The Boston Public Health Commission (BPHC) has awarded three East Boston community-based organizations that are working to address social determinants of health with American Rescue Plan Act (ARPA) funding.
Eastie Farm, the East Boston Community Soup Kitchen (EBCSK) and the East Boston Neighborhood of Affordable Housing (NOAH) were among 34 organizations citywide to share in $1.5 million in ARPA funding. The ARPA funds will support Eastie Farm, the EBCSK and NOAH’s general operation costs to offset losses from the pandemic and stabilize these critical organizations and resources. Each Eastie organization will receive a grant between $20,000 and $50,000from the ARPA funding that was approved by the Boston City Council in 2021.
“Many community-based organizations suffered financial hardship due to the COVID-19 pandemic, yet the need for their services grew during the past two years,” said Commissioner of Public Health and Executive Director of the BPHC Dr. Bisola Ojikutu. “BPHC is proud to support organizations that are meeting the urgent needs of their communities and advancing our shared mission to build a healthier Boston.”
BPHC awarded funding to community-based organizations working on a wide range of issues that impact Bostonians’ health and wellness, such as food access and security, and safe and affordable housing, and other social determinants of health. Social determinants of health influence access to resources and opportunities and impact people’s health.
Eastie Farm Founder and Director Kannan Thiruvengadam said the farm has worked without a break since the beginning of the pandemic to provide food relief to families in Eastie and elsewhere.
“We have also kept our operations going,” said Thiruvengadam. “COVID affected our operations and programming, as it did many other organizations, immensely. Everything from seedling sales to raised bed construction was stretched out from what could have been a few days, to several months, leading to increased expenses both in terms of supplies and staff time. This increase in cost was unfunded and created a hole in our budget. Some of the consequences are not easily measurable, such as staff burnout. Even so, this support from BPHC is a relief, and we appreciate it as it allows us to look forward and continue to bring benefits to our community.”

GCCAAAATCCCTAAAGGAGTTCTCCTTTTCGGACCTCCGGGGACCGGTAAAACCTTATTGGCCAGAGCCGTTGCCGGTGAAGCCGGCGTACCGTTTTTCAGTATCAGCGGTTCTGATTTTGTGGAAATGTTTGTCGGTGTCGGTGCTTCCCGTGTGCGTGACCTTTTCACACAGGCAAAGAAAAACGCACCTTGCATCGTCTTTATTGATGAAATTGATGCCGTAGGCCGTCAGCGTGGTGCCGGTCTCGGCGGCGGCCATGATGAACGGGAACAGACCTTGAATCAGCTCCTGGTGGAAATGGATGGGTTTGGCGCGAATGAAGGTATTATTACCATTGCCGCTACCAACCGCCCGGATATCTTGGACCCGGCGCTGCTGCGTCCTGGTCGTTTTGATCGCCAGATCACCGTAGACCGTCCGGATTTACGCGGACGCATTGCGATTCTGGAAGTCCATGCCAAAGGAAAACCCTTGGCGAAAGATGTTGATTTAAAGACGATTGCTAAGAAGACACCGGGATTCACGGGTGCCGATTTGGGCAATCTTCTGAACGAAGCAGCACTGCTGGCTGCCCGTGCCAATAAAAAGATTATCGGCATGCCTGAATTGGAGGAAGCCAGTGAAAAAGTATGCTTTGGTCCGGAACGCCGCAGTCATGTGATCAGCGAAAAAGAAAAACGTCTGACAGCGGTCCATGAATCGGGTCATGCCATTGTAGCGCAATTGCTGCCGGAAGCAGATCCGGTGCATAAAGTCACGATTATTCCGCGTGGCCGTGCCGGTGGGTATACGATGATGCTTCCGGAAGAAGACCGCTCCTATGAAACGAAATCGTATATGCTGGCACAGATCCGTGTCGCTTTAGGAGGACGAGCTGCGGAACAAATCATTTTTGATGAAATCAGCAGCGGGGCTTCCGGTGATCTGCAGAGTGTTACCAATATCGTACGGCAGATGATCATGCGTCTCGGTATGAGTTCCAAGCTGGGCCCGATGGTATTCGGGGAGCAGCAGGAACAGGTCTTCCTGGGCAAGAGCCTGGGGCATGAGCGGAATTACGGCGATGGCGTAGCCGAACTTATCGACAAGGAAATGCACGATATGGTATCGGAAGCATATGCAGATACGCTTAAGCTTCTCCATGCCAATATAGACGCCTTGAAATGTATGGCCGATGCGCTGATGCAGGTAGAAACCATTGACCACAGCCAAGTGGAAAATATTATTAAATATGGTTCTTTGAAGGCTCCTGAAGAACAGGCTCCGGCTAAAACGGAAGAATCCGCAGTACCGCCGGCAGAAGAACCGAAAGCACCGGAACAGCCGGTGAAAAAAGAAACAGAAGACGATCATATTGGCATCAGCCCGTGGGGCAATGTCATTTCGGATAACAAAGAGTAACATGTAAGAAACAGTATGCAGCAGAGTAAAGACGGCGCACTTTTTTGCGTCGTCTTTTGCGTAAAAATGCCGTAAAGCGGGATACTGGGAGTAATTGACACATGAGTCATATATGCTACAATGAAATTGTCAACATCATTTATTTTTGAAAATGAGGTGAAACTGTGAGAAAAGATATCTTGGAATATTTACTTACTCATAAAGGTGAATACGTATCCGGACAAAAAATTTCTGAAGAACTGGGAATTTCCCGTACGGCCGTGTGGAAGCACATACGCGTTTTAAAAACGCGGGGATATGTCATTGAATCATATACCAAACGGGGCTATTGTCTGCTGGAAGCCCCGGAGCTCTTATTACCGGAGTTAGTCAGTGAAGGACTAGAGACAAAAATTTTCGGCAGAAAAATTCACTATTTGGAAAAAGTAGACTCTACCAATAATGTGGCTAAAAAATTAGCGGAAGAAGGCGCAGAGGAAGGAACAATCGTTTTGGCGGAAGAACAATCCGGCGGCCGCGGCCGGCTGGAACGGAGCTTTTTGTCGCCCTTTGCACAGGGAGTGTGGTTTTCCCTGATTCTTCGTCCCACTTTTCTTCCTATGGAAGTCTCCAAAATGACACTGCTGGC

NOAH’s Executive Director Phil Giffee said this funding helps NOAH to continue to serve people still feeling the effects of the pandemic.
“It also helps us to assist with both personal or communal needs relevant to building the community back up from socio-economic, as well as climate related challenges,” said Giffee.
NOAH’s Director of Community Building Environment and Resilience Latifa Ziyad added that when she got word NOAH received the grant it was proof positive the BPHC is there to help.
“This is just the type of fluid, fast acting resource that lets us respond to challenges in real-time without a hiccup,” she said.
EBCSK Founder and Director Sandra Nijjar said Eastie Farm, NOAH and the soup kitchen are all doing incredibly noble work in the community and deserving of this award from BPHC.
“We at EBCSK have had the blessing to collaborate with both Eastie Farm and NOAH and support each other, particularly during this coronavirus crisis,” said Nijjar. “I, along with our EBCSK board members and leadership team, would like to congratulate and wish both of these two amazing organizations even more success in the future as we all move forward.”